Here on Joint Base Elmendorf-Richardson, there are several soldiers, airmen, civilians and family members who would like to quit using tobacco products as well. The opportunity to quit is locally available.
A great way to start is to attend a tobacco cessation class.
“If they are ready to quit smoking today, what we normally do is invite them to attend the class,” said Janice Fulton, a health educator, at the JBER Health and Wellness Center, or HAWC. “The research over time has shown that on doing tobacco cessation in a group setting with that kind of support just increases your chances for success. If you’re determined to absolutely, positively quit today, we will definitely sit down and talk with you. If you want to do medications, then we’ll refer you to one of the providers involved with the tobacco cessation program who are able to prescribe the tobacco cessation medications.”
“Sometimes the folks that attend the class bring a family member like a spouse who’s going to be their support system in their cessation efforts, so they’re perfectly welcome to come to the class also and hear the information,” Fulton said.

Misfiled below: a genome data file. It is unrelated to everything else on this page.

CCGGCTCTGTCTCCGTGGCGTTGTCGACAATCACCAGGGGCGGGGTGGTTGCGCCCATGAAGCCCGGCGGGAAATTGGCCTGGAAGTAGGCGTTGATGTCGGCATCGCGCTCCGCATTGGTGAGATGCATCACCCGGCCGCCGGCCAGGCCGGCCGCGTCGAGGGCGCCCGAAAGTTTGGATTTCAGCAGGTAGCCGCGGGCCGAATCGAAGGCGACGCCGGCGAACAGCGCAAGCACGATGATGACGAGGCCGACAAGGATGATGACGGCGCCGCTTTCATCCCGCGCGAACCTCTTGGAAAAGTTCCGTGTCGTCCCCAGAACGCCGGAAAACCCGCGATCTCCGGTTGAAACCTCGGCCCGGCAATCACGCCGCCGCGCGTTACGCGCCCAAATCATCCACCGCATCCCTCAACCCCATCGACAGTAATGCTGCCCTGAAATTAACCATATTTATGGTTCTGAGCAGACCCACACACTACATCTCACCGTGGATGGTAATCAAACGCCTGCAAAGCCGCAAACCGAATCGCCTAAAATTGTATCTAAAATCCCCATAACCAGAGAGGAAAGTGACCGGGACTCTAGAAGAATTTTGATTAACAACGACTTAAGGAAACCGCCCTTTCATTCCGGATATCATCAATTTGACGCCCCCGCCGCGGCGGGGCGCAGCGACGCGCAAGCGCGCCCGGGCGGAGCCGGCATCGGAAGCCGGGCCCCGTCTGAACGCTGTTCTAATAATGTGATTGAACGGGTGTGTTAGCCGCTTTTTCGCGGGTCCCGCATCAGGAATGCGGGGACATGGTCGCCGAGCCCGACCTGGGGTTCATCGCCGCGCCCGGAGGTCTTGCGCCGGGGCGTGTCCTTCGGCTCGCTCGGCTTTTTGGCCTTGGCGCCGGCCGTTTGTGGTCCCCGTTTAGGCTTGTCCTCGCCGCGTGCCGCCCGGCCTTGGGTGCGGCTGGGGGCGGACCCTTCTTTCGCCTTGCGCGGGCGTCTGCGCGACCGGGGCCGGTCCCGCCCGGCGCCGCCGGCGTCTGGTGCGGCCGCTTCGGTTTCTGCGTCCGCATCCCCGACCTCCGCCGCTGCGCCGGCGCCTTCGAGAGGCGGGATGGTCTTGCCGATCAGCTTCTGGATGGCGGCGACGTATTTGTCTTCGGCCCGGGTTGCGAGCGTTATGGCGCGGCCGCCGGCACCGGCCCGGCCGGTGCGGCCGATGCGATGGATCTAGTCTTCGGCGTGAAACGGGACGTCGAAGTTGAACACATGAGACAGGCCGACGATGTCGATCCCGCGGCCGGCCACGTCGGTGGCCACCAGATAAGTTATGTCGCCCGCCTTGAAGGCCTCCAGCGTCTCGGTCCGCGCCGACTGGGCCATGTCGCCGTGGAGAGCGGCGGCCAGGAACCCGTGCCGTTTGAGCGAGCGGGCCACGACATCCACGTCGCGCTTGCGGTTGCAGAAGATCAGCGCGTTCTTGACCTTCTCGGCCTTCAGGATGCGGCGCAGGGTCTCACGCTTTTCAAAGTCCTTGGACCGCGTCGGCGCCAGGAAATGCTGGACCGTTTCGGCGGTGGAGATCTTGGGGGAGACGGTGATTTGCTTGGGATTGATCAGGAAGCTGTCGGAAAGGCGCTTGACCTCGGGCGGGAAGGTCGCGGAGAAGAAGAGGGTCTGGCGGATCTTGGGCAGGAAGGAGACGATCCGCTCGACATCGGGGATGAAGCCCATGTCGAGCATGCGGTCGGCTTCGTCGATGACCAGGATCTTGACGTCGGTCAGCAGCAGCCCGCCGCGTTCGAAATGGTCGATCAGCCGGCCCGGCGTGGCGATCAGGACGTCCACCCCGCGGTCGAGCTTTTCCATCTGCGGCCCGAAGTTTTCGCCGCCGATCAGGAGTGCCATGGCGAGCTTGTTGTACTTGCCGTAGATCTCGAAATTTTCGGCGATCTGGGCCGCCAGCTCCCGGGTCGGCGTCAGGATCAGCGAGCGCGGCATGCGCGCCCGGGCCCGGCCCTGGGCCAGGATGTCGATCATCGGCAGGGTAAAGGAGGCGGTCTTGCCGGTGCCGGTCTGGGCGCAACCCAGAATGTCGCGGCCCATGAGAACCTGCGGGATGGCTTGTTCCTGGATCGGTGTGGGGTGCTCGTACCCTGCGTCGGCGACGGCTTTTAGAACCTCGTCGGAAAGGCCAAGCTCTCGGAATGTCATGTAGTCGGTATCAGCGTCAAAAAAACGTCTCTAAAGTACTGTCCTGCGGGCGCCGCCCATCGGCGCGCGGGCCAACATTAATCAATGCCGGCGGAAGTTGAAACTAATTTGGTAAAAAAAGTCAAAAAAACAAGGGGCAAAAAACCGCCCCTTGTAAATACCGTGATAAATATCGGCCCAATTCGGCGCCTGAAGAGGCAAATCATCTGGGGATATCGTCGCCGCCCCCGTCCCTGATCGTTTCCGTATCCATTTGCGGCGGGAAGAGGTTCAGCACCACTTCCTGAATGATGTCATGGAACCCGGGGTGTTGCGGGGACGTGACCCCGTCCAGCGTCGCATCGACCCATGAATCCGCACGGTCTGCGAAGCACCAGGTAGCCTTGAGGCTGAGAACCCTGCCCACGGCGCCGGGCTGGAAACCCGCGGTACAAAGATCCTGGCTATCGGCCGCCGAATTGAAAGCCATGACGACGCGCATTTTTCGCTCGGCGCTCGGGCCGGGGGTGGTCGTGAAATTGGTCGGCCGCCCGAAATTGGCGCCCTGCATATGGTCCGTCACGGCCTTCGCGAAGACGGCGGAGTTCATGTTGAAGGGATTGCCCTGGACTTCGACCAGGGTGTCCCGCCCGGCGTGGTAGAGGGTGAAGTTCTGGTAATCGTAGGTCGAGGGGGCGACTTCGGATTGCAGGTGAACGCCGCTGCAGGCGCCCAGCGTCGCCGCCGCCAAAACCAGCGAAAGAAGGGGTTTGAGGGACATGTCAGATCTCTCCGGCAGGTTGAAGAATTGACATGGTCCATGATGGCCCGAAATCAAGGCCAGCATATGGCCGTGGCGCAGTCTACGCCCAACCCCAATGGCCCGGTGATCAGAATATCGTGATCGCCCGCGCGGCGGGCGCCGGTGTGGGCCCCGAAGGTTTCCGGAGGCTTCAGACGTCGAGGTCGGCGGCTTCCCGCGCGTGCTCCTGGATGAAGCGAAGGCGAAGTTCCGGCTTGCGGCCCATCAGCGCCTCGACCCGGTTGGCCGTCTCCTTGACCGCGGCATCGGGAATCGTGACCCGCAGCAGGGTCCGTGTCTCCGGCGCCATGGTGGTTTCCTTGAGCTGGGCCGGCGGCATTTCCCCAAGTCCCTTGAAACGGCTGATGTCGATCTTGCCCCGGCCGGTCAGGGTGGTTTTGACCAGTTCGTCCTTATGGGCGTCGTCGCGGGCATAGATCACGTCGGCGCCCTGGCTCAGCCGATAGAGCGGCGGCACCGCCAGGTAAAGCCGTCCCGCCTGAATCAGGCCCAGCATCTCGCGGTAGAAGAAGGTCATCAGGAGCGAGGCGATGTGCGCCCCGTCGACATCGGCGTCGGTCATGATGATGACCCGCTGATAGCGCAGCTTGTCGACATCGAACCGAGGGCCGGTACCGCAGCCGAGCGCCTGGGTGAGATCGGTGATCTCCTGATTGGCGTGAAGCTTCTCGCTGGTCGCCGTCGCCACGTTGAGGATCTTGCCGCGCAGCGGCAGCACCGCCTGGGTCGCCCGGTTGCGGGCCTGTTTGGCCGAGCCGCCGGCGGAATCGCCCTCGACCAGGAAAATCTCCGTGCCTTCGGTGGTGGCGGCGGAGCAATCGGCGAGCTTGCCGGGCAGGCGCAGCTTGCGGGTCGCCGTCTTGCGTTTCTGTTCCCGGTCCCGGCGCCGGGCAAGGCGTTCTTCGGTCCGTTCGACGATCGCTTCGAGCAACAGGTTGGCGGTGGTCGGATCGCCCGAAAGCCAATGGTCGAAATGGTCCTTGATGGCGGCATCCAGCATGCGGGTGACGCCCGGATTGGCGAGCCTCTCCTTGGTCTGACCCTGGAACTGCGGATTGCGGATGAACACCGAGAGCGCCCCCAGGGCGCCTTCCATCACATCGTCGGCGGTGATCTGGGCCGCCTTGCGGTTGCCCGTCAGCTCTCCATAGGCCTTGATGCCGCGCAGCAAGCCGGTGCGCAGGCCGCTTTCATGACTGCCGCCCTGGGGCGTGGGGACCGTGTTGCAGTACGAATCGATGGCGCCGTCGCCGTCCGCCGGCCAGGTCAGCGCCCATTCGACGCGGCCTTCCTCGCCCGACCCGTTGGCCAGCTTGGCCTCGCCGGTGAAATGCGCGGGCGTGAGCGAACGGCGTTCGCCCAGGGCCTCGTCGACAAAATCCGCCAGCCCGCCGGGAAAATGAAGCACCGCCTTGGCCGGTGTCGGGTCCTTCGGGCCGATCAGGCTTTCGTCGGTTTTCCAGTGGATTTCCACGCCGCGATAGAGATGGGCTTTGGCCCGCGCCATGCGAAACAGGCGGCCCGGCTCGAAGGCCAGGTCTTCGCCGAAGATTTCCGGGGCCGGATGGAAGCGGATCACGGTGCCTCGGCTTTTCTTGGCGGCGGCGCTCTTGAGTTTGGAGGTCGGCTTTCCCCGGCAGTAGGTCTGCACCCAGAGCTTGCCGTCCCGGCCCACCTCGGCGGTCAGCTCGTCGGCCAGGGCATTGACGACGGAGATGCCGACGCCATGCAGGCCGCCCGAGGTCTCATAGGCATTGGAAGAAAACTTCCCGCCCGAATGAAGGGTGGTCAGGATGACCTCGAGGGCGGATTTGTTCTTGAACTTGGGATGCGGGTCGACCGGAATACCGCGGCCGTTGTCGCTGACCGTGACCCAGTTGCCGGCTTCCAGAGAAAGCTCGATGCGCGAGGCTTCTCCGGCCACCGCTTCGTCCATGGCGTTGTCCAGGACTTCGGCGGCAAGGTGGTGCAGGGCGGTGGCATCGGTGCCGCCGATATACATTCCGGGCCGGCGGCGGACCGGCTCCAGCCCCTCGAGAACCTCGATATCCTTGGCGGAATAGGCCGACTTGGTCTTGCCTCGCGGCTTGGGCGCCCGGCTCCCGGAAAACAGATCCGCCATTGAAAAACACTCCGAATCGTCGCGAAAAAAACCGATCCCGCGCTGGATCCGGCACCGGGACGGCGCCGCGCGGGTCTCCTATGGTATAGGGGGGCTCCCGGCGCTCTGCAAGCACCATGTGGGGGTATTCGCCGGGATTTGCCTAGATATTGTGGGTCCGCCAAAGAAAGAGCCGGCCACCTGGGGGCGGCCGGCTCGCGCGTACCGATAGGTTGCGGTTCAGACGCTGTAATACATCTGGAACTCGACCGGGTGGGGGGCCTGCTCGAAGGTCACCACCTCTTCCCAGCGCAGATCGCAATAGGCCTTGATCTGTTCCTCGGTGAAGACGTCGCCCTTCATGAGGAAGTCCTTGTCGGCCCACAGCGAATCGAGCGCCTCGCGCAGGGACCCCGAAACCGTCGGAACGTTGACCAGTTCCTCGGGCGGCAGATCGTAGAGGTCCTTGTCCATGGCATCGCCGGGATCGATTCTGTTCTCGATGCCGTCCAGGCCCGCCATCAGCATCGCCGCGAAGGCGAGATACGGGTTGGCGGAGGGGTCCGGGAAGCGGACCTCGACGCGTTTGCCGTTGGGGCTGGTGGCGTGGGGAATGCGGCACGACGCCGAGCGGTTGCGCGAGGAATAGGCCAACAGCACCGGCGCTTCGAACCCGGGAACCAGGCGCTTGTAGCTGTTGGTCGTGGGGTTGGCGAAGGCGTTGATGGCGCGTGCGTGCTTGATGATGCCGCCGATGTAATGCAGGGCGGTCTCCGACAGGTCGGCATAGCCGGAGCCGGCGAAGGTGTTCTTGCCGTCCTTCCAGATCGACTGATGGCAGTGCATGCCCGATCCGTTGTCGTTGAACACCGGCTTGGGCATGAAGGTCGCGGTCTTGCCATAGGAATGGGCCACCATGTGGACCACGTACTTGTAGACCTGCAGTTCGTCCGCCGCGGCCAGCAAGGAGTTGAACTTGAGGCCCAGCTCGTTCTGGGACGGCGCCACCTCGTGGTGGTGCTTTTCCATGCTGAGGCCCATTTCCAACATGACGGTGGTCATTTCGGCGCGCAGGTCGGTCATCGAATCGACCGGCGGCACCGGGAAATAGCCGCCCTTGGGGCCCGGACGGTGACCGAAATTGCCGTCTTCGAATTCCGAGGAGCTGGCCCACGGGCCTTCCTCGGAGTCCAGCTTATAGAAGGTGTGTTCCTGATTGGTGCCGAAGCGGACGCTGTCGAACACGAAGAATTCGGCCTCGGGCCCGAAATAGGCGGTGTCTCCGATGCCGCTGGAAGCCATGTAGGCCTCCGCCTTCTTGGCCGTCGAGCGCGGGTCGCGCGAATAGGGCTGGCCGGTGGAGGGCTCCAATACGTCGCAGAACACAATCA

There needs to be an environment of support for people trying to quit, according to Rebecca Kleinschmidt, a health educator, who also works at the HAWC.
“If the environment they’re in doesn’t support those changes, it’s really difficult for people to stay tobacco free. There are a lot of different stages in the progress of change. Action is one of those, but if people are in the preparation stage and their not quite ready to change, but they’re thinking about it, they’re very welcome here. They don’t have to be actively quitting smoking in order to participate in our class. We get people who really need to build their confidence before they jump into trying to reduce or quit. This is a good place to learn some skills on how to build their confidence, how to set reasonable goals and learn tricks that will make them feel more powerful in this fight against tobacco."